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William "Bill" James LeMessurier, Jr. (/ləˈmɛʒər/; June 12, 1926 – June 14, 2007) was a prominent American structural engineer.

William LeMessurier
BornJune 12, 1926
DiedJune 14, 2007
NationalityAmerican
EducationHarvard College (AB 1947); Harvard Graduate School of Design; Massachusetts Institute of Technology (SM 1953)
OccupationStructural engineer, Architect, professor
Known forStructural Engineering

Contents

Early life and educationEdit

Born in Pontiac, Michigan, he was the youngest of four children of Bertha (Sherman) and William James LeMessurier Sr., owners of a dry cleaning business. After finishing high school Bill left Michigan to major in Mathematics at Harvard College. LeMessurier graduated with a BA in 1947, then went to Harvard Graduate School of Design. He would later transfer over to the Massachusetts Institute of Technology where he earned his Master's Degree in building engineering and construction in 1953.[1][2]

CareerEdit

While at MIT, LeMessurier worked for Albert Goldberg an established Boston structural engineer, eventually he would become a partner and the firm was renamed Goldberg-LeMessurier Associates. In April 1961, the two separated and Bill launched his firm LeMessurier Consultants.[3]

While responsible for the structural engineering on a large number of prominent buildings, including Boston City Hall, the Federal Reserve Bank of Boston, the Singapore Treasury Building and Dallas Main Center, LeMessurier is perhaps best known for a structural controversy. As the result of the questions of a student (Diane Hartley),[4] LeMessurier re-assessed his calculations on the Citicorp headquarters tower in New York City in 1978, after the building had already been finished, and found that the building was more vulnerable than originally thought (in part due to cost-saving changes made to the original plan by the contractor). This triggered a hurried, clandestine retrofit which was described in a celebrated article in The New Yorker. The article, titled "The Fifty-Nine-Story Crisis,"[5] is now used as an ethical case-study.[6]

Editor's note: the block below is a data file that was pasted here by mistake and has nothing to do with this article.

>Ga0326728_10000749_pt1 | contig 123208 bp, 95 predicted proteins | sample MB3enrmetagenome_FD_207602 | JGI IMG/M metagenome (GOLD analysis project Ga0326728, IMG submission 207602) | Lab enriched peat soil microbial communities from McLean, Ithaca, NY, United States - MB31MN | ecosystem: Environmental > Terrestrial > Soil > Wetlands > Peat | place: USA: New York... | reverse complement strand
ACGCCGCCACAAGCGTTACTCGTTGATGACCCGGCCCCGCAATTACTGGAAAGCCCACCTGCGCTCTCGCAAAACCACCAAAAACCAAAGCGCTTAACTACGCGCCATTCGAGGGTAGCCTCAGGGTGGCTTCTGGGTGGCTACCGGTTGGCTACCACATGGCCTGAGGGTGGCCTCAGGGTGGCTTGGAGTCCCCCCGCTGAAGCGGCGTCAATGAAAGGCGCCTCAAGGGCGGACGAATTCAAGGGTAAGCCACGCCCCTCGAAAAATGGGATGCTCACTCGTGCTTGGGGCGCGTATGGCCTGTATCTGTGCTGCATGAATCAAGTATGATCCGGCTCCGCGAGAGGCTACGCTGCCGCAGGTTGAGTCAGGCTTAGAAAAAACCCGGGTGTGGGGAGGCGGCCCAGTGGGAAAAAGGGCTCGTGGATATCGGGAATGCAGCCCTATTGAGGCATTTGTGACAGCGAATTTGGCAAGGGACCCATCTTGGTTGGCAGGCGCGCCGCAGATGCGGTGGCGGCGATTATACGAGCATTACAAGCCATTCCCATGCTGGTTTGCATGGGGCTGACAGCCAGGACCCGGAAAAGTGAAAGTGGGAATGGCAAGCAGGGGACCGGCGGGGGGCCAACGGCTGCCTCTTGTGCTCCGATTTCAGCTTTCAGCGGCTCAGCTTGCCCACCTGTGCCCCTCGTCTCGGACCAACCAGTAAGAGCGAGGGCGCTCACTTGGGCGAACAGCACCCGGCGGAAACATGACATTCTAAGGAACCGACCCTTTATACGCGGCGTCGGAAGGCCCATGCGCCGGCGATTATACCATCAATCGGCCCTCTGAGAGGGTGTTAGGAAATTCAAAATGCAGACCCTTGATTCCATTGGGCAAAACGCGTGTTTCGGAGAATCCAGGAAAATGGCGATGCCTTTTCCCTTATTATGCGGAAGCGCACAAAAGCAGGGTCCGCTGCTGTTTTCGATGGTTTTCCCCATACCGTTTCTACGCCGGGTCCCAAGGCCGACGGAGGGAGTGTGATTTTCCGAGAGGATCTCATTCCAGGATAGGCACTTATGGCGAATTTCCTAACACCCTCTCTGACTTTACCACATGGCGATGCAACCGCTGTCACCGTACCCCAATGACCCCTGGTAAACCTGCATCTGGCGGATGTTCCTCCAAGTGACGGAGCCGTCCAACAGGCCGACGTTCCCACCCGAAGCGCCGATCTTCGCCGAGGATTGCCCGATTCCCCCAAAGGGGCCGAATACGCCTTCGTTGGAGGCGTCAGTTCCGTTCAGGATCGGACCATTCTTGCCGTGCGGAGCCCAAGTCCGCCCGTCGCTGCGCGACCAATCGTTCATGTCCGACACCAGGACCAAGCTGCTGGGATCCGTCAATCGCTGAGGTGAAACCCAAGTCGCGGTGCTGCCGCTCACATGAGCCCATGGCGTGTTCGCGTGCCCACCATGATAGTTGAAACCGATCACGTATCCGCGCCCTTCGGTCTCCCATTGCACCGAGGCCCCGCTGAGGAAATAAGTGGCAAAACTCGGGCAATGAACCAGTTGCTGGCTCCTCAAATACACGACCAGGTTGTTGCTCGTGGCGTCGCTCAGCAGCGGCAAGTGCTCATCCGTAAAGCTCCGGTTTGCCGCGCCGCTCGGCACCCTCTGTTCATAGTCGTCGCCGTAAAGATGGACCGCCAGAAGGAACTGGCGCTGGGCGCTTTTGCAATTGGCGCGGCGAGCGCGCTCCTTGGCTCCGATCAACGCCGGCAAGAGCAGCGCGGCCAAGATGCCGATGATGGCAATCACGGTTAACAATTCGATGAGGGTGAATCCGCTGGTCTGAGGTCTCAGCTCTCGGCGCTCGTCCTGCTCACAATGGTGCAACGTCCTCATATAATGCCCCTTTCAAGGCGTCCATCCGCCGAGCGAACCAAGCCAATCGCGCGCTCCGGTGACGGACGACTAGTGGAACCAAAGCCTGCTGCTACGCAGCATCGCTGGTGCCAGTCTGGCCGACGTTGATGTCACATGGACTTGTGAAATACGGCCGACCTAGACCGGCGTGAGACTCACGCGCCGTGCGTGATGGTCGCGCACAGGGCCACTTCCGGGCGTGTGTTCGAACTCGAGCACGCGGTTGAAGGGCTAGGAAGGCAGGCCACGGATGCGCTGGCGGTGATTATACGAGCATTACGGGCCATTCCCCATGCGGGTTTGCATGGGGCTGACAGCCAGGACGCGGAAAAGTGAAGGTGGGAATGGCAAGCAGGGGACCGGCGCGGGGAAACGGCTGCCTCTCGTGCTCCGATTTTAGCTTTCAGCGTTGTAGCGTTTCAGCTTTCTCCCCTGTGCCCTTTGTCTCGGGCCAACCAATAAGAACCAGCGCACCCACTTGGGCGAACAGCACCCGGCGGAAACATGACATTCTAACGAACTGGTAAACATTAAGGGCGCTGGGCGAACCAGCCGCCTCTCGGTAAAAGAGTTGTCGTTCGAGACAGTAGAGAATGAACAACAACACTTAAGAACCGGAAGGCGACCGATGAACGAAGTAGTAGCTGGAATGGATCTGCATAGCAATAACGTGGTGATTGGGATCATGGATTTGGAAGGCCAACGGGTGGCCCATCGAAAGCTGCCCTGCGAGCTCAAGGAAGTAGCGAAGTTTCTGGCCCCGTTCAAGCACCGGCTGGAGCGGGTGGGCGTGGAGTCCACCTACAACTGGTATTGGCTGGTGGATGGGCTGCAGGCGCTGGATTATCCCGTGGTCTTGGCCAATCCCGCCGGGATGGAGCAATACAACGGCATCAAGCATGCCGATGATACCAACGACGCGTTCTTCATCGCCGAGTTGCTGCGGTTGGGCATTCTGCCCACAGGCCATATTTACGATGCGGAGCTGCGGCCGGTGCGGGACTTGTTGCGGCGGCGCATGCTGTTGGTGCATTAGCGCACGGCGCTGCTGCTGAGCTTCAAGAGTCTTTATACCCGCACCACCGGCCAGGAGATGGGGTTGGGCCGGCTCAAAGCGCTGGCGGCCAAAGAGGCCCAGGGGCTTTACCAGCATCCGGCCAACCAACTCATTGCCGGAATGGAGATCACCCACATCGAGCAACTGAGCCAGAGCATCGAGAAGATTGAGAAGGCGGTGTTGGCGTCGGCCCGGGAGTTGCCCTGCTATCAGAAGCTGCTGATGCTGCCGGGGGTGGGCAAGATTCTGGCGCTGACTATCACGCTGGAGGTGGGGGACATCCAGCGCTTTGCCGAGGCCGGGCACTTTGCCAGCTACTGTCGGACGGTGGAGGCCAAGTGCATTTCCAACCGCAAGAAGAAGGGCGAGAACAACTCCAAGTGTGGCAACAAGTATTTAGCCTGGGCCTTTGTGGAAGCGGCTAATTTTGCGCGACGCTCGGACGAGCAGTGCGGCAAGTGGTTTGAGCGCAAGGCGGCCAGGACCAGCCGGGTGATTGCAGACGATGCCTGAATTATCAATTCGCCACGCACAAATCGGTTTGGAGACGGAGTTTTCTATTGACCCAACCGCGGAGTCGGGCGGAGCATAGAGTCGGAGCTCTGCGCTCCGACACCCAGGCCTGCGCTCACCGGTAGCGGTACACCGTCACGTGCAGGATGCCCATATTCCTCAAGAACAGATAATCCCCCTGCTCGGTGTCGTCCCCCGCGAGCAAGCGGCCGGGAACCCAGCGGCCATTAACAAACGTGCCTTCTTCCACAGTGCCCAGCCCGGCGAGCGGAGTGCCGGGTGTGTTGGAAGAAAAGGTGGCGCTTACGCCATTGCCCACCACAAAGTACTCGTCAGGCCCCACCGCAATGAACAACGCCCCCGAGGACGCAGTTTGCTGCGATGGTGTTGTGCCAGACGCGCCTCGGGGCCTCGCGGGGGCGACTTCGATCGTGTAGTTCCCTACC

AwardsEdit

He was awarded the AIA Allied Professions Medal in 1968, elected to the National Academy of Engineering in 1978, elected an honorary member of the American Institute of Architects in 1988, and elected an honorary member of the American Society of Civil Engineers (ASCE) in 1989.[3] In 2004, he was elevated to National Honor Member of Chi Epsilon, the national civil engineering honor society.

DeathEdit

LeMessurier died in Casco, Maine on June 14, 2007 as a result of complications after surgery he underwent on June 1 after a fall the day before.[7]

See alsoEdit

ReferencesEdit

  1. ^ William LeMessurier: Builder of Elegant Cutting-edge Structures
  2. ^ MIT Spectrum
  3. ^ a b Harvard Design School Faculty Archived 2006-09-08 at the Wayback Machine
  4. ^ Nye, James (21 April 2014). "The New York disaster that never happened: How one phone call from an architecture STUDENT saved the 915ft Citigroup skyscraper from crashing onto Manhattan during a hurricane". Daily Mail. Retrieved 22 April 2014.
  5. ^ Joe Morgenstern (1995), "The Fifty-Nine-Story Crisis", The New Yorker, May 29, 1995. Pages 45–53.
  6. ^ Citicorp case study, Norbert Delatte, University of Alabama. Accessed Nov. 22, 2009.
  7. ^ Ramirez, Anthony (June 21, 2007). "William LeMessurier, 81, Structural Engineer, Dies". The New York Times. Retrieved January 24, 2014.

External linksEdit